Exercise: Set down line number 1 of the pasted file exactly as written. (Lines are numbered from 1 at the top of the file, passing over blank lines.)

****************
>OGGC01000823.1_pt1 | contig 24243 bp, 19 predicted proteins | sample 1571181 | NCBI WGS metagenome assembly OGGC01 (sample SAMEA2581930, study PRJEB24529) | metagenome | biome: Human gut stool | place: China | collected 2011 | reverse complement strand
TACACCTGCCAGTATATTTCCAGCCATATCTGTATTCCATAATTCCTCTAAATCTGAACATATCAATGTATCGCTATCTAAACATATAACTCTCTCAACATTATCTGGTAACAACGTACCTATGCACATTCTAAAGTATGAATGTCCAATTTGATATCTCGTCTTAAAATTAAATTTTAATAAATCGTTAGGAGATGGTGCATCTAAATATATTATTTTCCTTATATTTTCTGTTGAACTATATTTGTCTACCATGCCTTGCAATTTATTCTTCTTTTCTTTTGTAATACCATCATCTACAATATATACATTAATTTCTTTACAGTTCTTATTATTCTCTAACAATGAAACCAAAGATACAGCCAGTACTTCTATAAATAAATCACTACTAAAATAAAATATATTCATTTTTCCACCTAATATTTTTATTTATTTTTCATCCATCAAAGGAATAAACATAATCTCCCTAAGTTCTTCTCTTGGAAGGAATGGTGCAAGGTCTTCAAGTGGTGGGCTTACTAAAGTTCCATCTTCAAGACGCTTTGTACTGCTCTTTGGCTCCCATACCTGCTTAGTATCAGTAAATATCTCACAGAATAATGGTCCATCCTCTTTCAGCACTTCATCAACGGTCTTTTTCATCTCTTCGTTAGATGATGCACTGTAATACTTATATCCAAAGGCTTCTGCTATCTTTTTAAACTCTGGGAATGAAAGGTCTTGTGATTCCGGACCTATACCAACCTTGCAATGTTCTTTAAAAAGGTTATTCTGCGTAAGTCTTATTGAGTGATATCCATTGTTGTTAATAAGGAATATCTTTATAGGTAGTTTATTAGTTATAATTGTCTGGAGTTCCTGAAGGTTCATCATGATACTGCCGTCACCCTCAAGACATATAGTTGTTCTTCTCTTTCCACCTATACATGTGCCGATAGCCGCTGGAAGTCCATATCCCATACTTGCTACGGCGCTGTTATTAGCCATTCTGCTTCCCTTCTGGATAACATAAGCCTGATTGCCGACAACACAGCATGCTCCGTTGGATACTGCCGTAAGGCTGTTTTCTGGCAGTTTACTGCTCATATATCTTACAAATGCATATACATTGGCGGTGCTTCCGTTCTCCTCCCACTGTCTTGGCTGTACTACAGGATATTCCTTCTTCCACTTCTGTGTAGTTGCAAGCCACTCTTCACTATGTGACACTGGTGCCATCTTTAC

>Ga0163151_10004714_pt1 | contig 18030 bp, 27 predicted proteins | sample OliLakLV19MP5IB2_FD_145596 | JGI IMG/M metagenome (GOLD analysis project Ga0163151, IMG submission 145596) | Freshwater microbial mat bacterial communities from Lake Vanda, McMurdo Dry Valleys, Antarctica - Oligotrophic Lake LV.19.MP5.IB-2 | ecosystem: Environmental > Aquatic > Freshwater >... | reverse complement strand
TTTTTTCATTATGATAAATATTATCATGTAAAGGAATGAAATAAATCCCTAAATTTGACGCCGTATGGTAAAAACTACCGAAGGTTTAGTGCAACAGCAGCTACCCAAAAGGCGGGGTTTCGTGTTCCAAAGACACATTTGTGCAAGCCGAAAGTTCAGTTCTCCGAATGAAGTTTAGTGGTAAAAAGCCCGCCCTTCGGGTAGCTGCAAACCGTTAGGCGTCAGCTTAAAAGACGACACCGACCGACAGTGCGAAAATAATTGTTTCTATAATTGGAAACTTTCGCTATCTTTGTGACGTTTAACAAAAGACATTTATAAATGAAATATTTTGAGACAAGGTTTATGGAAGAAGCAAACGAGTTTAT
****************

>OGGC01000823.1_pt1 | contig 24243 bp, 19 predicted proteins | sample 1571181 | NCBI WGS metagenome assembly OGGC01 (sample SAMEA2581930, study PRJEB24529) | metagenome | biome: Human gut stool | place: China | collected 2011 | reverse complement strand